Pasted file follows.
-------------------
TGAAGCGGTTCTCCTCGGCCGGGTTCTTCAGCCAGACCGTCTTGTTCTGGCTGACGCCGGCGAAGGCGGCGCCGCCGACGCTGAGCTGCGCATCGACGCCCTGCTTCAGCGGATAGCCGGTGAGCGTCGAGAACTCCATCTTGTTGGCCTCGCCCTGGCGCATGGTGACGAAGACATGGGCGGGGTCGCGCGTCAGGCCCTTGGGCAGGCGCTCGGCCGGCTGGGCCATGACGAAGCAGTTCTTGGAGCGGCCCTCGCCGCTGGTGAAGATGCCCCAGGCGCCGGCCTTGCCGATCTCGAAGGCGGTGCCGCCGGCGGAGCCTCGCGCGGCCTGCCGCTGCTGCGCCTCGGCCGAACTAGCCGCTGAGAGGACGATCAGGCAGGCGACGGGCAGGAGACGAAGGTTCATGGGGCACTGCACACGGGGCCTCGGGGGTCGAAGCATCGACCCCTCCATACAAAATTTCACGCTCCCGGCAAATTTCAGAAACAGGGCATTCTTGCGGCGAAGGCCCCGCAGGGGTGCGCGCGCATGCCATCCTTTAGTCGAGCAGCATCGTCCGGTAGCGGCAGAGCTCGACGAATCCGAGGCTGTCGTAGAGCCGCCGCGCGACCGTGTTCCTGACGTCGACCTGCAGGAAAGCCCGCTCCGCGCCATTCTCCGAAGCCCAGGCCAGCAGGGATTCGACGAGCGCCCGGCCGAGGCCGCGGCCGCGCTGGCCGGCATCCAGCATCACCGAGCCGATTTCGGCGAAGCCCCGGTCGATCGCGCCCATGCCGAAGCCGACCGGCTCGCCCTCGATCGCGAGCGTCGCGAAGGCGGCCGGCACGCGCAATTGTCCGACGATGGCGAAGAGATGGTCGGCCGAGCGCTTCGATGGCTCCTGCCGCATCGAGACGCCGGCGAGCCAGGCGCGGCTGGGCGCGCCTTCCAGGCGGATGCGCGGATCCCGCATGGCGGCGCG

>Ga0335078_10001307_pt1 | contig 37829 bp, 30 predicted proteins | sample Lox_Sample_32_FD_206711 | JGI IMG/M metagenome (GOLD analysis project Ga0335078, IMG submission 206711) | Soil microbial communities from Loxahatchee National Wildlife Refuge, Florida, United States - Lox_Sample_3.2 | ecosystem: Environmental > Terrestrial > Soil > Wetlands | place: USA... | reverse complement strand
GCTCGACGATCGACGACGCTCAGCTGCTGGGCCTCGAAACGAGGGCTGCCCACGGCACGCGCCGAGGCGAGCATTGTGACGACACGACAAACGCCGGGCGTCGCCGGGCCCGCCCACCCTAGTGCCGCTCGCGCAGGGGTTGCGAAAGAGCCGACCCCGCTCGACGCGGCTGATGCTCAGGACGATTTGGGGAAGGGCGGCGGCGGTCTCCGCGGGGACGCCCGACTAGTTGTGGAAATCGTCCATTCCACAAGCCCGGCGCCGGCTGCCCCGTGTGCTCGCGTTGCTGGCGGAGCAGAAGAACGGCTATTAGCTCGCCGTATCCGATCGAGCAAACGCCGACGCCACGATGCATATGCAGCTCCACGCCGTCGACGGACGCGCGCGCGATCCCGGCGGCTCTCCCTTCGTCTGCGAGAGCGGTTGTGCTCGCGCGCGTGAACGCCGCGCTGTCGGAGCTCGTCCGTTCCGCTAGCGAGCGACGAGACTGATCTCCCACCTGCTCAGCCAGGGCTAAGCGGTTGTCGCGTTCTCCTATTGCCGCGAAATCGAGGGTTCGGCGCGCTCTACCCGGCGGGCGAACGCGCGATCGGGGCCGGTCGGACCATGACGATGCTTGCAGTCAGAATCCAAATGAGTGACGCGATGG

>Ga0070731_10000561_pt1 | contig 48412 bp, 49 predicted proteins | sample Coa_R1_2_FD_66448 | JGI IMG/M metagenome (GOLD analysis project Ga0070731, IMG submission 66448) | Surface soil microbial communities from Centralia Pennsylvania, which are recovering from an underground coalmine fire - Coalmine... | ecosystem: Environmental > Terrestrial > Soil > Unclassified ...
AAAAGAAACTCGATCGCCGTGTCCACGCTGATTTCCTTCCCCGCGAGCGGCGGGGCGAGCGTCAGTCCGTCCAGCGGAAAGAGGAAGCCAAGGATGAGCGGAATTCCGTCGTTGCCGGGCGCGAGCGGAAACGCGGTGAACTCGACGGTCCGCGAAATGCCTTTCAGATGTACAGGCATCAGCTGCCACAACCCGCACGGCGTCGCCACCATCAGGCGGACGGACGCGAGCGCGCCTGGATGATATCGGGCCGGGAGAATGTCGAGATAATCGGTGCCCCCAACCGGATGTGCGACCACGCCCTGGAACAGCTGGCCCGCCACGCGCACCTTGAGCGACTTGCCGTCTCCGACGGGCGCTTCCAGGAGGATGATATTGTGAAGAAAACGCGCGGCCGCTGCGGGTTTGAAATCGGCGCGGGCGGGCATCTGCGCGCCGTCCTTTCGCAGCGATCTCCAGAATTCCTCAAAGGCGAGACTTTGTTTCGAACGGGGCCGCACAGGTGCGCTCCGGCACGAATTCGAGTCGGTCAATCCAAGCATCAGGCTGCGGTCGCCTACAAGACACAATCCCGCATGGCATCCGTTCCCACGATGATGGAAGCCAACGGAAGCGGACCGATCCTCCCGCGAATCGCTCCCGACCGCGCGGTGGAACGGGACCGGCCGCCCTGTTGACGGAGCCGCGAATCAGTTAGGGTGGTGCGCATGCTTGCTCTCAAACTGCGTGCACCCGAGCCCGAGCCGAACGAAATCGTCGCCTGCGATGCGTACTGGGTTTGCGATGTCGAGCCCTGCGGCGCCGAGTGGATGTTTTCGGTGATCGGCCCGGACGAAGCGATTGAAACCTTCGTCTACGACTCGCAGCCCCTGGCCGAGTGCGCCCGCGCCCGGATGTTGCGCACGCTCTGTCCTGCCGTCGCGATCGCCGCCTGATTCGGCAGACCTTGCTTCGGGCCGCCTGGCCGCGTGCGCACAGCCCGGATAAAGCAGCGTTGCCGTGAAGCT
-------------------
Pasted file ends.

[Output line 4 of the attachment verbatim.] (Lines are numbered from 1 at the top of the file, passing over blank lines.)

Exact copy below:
>Ga0070731_10000561_pt1 | contig 48412 bp, 49 predicted proteins | sample Coa_R1_2_FD_66448 | JGI IMG/M metagenome (GOLD analysis project Ga0070731, IMG submission 66448) | Surface soil microbial communities from Centralia Pennsylvania, which are recovering from an underground coalmine fire - Coalmine... | ecosystem: Environmental > Terrestrial > Soil > Unclassified ...